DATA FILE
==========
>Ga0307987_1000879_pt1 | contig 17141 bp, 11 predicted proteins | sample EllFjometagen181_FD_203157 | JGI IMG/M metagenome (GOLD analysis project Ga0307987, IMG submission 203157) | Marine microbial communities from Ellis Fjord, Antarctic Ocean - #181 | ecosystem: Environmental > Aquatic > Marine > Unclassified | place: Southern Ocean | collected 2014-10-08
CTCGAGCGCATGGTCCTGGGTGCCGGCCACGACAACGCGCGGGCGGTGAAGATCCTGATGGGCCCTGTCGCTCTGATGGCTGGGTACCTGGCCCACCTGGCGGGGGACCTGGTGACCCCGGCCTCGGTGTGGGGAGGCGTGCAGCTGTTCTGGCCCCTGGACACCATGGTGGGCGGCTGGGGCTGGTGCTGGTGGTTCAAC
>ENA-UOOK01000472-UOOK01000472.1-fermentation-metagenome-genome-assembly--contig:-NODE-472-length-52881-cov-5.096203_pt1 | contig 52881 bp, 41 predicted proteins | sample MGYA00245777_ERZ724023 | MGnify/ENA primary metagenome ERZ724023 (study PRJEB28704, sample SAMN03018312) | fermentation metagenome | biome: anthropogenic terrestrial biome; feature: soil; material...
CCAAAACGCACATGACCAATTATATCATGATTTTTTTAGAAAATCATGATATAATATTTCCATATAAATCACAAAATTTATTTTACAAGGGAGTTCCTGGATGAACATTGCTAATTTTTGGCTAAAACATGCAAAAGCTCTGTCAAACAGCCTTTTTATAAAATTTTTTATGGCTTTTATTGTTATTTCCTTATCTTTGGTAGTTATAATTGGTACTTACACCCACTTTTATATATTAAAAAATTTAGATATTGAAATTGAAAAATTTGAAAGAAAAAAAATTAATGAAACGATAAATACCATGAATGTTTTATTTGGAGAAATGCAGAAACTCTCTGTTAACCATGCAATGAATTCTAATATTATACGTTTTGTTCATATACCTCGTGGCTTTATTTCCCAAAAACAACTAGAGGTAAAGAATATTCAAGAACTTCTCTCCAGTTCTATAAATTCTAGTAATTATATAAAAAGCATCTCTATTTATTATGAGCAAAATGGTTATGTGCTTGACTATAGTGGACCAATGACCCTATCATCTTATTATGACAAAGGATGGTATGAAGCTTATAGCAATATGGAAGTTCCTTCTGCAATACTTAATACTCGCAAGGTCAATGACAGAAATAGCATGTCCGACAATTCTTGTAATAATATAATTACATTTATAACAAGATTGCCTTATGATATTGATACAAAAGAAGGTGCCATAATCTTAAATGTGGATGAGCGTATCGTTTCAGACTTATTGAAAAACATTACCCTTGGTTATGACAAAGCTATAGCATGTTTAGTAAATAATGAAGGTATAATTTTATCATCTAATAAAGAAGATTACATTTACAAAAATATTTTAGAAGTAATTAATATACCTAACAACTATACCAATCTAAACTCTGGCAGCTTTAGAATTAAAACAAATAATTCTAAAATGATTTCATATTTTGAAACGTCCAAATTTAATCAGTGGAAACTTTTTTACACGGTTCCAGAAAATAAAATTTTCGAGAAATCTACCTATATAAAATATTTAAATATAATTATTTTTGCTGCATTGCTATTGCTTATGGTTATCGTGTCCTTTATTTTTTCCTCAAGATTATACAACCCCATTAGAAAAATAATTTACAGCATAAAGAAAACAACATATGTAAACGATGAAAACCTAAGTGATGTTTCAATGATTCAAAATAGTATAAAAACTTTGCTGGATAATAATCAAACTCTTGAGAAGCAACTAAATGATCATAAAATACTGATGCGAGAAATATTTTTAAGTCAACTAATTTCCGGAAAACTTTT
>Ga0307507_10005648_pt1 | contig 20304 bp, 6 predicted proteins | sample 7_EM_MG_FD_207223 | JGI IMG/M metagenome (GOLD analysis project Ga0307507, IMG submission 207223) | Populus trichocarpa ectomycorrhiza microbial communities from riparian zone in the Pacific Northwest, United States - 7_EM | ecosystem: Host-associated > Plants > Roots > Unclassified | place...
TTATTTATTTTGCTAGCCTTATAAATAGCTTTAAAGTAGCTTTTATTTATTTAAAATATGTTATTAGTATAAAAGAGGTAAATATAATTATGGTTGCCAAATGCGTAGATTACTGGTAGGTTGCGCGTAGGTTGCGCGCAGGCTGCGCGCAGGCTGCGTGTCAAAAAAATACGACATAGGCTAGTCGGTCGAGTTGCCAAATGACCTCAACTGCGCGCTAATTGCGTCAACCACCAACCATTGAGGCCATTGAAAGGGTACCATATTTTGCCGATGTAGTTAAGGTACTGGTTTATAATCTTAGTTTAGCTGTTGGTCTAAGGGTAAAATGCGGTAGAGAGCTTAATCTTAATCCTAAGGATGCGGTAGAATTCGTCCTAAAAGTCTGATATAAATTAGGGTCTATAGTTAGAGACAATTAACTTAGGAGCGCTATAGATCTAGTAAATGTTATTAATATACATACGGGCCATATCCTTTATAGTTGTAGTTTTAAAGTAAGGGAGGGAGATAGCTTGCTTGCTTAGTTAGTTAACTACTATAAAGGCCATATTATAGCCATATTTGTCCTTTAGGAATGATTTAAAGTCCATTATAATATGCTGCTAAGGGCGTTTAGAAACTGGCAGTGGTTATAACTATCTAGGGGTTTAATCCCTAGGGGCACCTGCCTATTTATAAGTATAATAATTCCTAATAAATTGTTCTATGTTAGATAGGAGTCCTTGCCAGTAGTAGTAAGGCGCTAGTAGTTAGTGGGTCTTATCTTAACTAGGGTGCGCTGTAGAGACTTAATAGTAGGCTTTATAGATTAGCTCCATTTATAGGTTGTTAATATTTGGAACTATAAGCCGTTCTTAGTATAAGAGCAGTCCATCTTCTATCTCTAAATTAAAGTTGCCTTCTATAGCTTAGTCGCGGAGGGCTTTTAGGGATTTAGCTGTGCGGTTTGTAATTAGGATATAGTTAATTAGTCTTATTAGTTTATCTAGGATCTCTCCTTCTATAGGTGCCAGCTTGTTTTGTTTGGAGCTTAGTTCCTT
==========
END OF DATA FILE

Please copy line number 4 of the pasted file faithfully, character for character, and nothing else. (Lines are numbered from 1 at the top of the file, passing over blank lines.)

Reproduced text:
CCAAAACGCACATGACCAATTATATCATGATTTTTTTAGAAAATCATGATATAATATTTCCATATAAATCACAAAATTTATTTTACAAGGGAGTTCCTGGATGAACATTGCTAATTTTTGGCTAAAACATGCAAAAGCTCTGTCAAACAGCCTTTTTATAAAATTTTTTATGGCTTTTATTGTTATTTCCTTATCTTTGGTAGTTATAATTGGTACTTACACCCACTTTTATATATTAAAAAATTTAGATATTGAAATTGAAAAATTTGAAAGAAAAAAAATTAATGAAACGATAAATACCATGAATGTTTTATTTGGAGAAATGCAGAAACTCTCTGTTAACCATGCAATGAATTCTAATATTATACGTTTTGTTCATATACCTCGTGGCTTTATTTCCCAAAAACAACTAGAGGTAAAGAATATTCAAGAACTTCTCTCCAGTTCTATAAATTCTAGTAATTATATAAAAAGCATCTCTATTTATTATGAGCAAAATGGTTATGTGCTTGACTATAGTGGACCAATGACCCTATCATCTTATTATGACAAAGGATGGTATGAAGCTTATAGCAATATGGAAGTTCCTTCTGCAATACTTAATACTCGCAAGGTCAATGACAGAAATAGCATGTCCGACAATTCTTGTAATAATATAATTACATTTATAACAAGATTGCCTTATGATATTGATACAAAAGAAGGTGCCATAATCTTAAATGTGGATGAGCGTATCGTTTCAGACTTATTGAAAAACATTACCCTTGGTTATGACAAAGCTATAGCATGTTTAGTAAATAATGAAGGTATAATTTTATCATCTAATAAAGAAGATTACATTTACAAAAATATTTTAGAAGTAATTAATATACCTAACAACTATACCAATCTAAACTCTGGCAGCTTTAGAATTAAAACAAATAATTCTAAAATGATTTCATATTTTGAAACGTCCAAATTTAATCAGTGGAAACTTTTTTACACGGTTCCAGAAAATAAAATTTTCGAGAAATCTACCTATATAAAATATTTAAATATAATTATTTTTGCTGCATTGCTATTGCTTATGGTTATCGTGTCCTTTATTTTTTCCTCAAGATTATACAACCCCATTAGAAAAATAATTTACAGCATAAAGAAAACAACATATGTAAACGATGAAAACCTAAGTGATGTTTCAATGATTCAAAATAGTATAAAAACTTTGCTGGATAATAATCAAACTCTTGAGAAGCAACTAAATGATCATAAAATACTGATGCGAGAAATATTTTTAAGTCAACTAATTTCCGGAAAACTTTT